Omaha! Omaha! The Alert that Won’t Alert

The FISA Court just released the January 3, 2014 phone dragnet order, DOJ’s motion to amend it to meet Obama’s new dragnet terms, and the approval for that.

But those changes are of the least interest in these documents. I’ll explain the loophole to the changes tomorrow.

For now, consider that the NSA reportedly can’t get its automated chaining program to work. In the motion to amend, footnote 12 — which modifies part of some entirely redacted paragraphs describing its new automated alert approved back in 2012 — reads:

The Court understands that to date NSA has not implemented, and for the duration of this authorization will not as a technical matter be in a position to implement, the automated query process authorized by prior orders of this Court for analytical purposes. Accordingly, this amendment to the Primary Order authorizes the use of this automated query process for development and testing purposes only. No query results from such testing shall be made available for analytic purposes. Use of this automated query process for analytical purposes requires further order of this Court.

PCLOB describes this automated alert this way.

In 2012, the FISA court approved a new and automated method of performing queries, one that is associated with a new infrastructure implemented by the NSA to process its calling records.68 The essence of this new process is that, instead of waiting for individual analysts to perform manual queries of particular selection terms that have been RAS approved, the NSA’s database periodically performs queries on all RAS-approved seed terms, up to three hops away from the approved seeds. The database places the results of these queries together in a repository called the “corporate store.”

It has been 15 months since FISC approved this alert, but NSA still can’t get it working.

I suspect this is the root of the stories claiming NSA can only access 30% of US phone records.

And I think it probably does have to do with cell data and what they get from other programs — just not in the way the reports said it did.

I’ll explain that in a follow-up.

Marcy Wheeler is an independent journalist writing about national security and civil liberties. She writes as emptywheel at her eponymous blog, publishes at outlets including Vice, Motherboard, the Nation, the Atlantic, Al Jazeera, and appears frequently on television and radio. She is the author of Anatomy of Deceit, a primer on the CIA leak investigation, and liveblogged the Scooter Libby trial.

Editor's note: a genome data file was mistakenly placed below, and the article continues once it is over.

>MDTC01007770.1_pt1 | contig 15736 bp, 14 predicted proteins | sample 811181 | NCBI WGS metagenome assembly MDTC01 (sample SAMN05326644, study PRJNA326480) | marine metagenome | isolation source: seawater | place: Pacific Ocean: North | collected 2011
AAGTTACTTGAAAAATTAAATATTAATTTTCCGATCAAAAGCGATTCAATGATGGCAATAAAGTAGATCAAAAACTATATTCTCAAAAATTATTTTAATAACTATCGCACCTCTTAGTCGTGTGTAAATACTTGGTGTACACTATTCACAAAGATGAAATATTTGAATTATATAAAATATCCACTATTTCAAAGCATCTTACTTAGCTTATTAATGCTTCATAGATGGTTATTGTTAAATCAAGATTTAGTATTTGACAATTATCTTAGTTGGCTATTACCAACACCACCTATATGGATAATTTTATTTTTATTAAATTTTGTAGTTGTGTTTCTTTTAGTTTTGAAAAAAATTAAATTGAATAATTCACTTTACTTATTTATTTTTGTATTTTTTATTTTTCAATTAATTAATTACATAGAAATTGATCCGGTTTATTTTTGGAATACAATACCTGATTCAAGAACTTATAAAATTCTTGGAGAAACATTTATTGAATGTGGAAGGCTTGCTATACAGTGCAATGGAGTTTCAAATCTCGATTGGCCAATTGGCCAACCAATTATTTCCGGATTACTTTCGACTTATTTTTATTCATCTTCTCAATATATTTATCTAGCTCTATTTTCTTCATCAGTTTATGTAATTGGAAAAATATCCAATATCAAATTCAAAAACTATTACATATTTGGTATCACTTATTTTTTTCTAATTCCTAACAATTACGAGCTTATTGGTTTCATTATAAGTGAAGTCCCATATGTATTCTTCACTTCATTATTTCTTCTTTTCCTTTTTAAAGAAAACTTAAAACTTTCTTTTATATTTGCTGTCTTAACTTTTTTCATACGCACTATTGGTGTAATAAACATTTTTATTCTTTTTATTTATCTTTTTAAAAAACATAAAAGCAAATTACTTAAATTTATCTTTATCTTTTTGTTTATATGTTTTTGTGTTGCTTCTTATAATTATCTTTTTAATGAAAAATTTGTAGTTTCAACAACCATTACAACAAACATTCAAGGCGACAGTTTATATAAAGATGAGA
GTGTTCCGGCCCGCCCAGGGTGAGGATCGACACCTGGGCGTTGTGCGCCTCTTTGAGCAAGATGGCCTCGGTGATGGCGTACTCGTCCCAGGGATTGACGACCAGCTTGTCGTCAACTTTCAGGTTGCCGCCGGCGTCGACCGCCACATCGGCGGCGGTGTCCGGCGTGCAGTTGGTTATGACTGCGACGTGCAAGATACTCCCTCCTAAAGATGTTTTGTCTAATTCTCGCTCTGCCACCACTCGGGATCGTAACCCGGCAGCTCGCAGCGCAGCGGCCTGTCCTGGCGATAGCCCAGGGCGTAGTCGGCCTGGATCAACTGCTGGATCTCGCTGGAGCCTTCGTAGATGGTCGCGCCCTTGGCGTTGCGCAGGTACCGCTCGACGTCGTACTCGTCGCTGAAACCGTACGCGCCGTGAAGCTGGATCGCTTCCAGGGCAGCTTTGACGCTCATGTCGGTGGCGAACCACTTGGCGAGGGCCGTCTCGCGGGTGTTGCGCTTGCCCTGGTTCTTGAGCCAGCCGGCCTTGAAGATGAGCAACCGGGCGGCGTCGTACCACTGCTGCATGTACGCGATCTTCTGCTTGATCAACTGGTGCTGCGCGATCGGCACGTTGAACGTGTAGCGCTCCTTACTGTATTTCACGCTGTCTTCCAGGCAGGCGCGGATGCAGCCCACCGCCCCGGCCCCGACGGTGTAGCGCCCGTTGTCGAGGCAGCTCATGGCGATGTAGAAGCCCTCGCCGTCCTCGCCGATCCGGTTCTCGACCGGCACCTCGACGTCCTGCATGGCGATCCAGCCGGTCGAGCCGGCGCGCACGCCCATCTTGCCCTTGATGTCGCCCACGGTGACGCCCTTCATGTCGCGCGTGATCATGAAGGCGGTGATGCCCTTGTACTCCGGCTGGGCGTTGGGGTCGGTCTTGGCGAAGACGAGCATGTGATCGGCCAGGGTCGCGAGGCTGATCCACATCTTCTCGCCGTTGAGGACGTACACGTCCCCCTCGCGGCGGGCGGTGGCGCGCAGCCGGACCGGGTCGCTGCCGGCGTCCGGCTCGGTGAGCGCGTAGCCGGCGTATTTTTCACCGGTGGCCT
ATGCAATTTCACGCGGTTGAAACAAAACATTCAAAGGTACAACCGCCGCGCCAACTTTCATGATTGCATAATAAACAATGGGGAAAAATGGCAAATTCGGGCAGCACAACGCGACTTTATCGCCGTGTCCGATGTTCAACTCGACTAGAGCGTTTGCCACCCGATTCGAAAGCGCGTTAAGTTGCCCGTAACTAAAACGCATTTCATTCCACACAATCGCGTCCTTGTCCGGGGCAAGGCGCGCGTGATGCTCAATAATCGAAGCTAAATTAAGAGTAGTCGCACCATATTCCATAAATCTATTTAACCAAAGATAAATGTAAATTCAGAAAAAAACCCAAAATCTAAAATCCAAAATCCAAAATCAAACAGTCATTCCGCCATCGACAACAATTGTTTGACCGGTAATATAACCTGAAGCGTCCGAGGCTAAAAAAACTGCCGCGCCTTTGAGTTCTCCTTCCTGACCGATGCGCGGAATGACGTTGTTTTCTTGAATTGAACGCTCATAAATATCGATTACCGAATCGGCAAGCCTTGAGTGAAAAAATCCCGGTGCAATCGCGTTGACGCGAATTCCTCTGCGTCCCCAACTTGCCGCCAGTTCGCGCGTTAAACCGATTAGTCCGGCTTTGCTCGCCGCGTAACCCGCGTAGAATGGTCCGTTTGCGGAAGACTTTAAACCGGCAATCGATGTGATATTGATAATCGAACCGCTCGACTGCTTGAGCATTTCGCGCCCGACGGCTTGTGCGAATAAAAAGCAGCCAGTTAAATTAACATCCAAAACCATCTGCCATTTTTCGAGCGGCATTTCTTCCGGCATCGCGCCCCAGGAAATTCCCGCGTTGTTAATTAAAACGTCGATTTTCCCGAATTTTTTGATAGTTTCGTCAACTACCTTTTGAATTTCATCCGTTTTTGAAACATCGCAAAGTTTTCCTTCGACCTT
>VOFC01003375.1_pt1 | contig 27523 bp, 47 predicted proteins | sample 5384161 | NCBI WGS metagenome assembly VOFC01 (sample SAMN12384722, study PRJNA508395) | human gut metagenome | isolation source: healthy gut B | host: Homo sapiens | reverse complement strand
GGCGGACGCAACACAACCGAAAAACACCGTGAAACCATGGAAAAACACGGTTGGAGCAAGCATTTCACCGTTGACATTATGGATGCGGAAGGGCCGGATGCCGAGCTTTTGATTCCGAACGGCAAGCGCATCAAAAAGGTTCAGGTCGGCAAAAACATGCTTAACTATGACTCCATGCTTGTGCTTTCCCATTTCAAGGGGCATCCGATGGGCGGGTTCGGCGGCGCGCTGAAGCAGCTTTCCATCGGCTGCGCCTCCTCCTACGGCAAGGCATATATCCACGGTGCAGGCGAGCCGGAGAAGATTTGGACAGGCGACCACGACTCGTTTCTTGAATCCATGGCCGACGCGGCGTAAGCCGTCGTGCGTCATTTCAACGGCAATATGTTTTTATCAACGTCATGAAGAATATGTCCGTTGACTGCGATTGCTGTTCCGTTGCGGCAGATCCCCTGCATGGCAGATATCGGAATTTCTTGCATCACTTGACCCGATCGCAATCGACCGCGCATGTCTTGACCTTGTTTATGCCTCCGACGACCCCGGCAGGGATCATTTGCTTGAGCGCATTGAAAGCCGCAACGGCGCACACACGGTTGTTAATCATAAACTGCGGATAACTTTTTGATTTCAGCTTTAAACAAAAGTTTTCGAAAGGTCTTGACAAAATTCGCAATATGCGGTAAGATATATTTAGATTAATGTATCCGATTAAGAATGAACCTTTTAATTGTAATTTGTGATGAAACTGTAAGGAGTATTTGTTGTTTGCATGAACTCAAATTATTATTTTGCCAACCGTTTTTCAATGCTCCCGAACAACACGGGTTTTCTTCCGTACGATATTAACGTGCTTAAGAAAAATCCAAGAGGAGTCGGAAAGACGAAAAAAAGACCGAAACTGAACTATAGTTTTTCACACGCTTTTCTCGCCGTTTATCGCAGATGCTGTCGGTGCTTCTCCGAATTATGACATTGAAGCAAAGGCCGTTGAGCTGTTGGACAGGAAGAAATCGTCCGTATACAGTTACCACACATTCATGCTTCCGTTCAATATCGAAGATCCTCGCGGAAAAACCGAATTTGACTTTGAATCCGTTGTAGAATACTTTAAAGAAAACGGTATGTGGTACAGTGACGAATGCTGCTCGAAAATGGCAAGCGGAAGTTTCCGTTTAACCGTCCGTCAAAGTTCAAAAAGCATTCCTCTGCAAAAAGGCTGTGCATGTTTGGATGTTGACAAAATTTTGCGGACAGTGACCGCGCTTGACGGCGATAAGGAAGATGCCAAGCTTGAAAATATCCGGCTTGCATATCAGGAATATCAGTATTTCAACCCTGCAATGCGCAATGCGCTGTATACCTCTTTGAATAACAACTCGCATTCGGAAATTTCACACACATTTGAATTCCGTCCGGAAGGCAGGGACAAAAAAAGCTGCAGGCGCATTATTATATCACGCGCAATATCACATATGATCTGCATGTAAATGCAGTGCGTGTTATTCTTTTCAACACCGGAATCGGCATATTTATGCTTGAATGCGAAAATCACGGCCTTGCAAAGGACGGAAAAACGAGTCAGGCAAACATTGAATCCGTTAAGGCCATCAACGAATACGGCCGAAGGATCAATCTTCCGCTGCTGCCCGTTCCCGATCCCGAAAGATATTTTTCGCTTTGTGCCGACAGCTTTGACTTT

Marcy has a PhD from the University of Michigan, where she researched the “feuilleton,” a short conversational newspaper form that has proven important in times of heightened censorship. Before and after her time in academics, Marcy provided documentation consulting for corporations in the auto, tech, and energy industries. She lives with her spouse in Grand Rapids, MI.

5 replies
  1. Snoopdido says:

    By the phrase “NSA still can’t get it working” one assumes various technical problems with the NSA’s automated query system of phone records.

    However, it may be that those technical problems are more legal problems than technical. That is, the NSA keeps pumping out illegally collected information with their automated query system of phone records.

    I guess we’ll have to stay tuned.

  2. LeMoyne says:

    If its ‘broken’ and they are ‘trying to fix it’ they can operate in a ‘development and testing’ minimization regime that looks alot more like maximization. lol – the orange barrel excuse to run the entire program in a loophole. Definitely saying tuned.

  3. emptywheel says:

    @Snoopdido: Yes. I think the problem is the same one they had with the Internet metadata. There’s no way to do it — under the gerry rigged legal arguments they’ve used to authorize it — within the bounds laid out.

  4. orionATL says:

    15 months for nsa’s very talented technical staff to fix a computer/computer systems/database/spying technology problem ?

    piece of cake.

    so whatever the problem(s) is, it’s persistence for 15 months is far less likely to be due to a technical problem than an organizational or legal one.

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